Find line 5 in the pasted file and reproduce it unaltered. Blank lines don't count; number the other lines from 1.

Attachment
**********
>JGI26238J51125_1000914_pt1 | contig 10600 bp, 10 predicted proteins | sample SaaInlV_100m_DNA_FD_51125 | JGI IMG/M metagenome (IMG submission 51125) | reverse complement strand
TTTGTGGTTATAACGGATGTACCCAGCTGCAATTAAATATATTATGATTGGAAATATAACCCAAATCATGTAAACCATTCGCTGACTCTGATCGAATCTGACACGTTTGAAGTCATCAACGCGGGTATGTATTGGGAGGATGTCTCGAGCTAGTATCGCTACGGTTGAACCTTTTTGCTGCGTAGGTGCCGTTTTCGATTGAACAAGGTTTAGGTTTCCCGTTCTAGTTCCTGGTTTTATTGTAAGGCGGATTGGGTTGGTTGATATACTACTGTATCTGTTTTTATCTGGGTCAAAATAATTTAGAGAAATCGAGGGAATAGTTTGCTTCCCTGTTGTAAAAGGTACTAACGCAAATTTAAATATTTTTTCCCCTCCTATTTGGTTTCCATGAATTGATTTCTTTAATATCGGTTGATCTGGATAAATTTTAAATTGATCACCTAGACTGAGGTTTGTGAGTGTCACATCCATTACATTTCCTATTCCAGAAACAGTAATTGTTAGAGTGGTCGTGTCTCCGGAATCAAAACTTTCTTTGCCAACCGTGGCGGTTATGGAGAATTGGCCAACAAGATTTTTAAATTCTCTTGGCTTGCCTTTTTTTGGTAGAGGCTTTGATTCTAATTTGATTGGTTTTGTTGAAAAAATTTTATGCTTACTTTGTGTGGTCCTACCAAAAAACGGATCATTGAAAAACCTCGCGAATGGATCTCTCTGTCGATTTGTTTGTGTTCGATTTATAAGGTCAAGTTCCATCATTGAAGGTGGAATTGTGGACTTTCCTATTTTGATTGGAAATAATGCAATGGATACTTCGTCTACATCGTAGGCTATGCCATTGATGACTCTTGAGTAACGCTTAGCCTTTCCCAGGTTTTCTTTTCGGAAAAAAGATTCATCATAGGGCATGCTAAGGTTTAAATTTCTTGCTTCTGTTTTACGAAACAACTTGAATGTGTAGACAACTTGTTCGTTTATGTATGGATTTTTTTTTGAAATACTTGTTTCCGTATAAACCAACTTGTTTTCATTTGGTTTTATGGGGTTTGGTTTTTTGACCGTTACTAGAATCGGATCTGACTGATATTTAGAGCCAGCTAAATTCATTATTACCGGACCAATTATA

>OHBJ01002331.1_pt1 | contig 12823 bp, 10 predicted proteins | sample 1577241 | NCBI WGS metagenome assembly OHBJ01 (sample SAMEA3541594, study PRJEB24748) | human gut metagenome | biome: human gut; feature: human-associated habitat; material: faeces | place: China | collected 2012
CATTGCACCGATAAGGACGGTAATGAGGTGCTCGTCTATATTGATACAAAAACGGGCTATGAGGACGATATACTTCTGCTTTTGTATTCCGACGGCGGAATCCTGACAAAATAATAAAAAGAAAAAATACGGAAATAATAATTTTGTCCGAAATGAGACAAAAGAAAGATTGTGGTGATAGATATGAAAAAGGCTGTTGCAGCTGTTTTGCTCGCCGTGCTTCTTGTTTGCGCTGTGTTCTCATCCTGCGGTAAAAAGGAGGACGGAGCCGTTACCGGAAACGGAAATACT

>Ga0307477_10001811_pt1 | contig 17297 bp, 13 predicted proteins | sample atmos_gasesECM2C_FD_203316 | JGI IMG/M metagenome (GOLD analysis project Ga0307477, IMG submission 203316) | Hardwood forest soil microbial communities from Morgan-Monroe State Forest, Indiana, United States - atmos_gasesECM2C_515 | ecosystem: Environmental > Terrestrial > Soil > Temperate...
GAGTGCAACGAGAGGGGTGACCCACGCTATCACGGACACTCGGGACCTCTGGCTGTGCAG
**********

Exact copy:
>Ga0307477_10001811_pt1 | contig 17297 bp, 13 predicted proteins | sample atmos_gasesECM2C_FD_203316 | JGI IMG/M metagenome (GOLD analysis project Ga0307477, IMG submission 203316) | Hardwood forest soil microbial communities from Morgan-Monroe State Forest, Indiana, United States - atmos_gasesECM2C_515 | ecosystem: Environmental > Terrestrial > Soil > Temperate...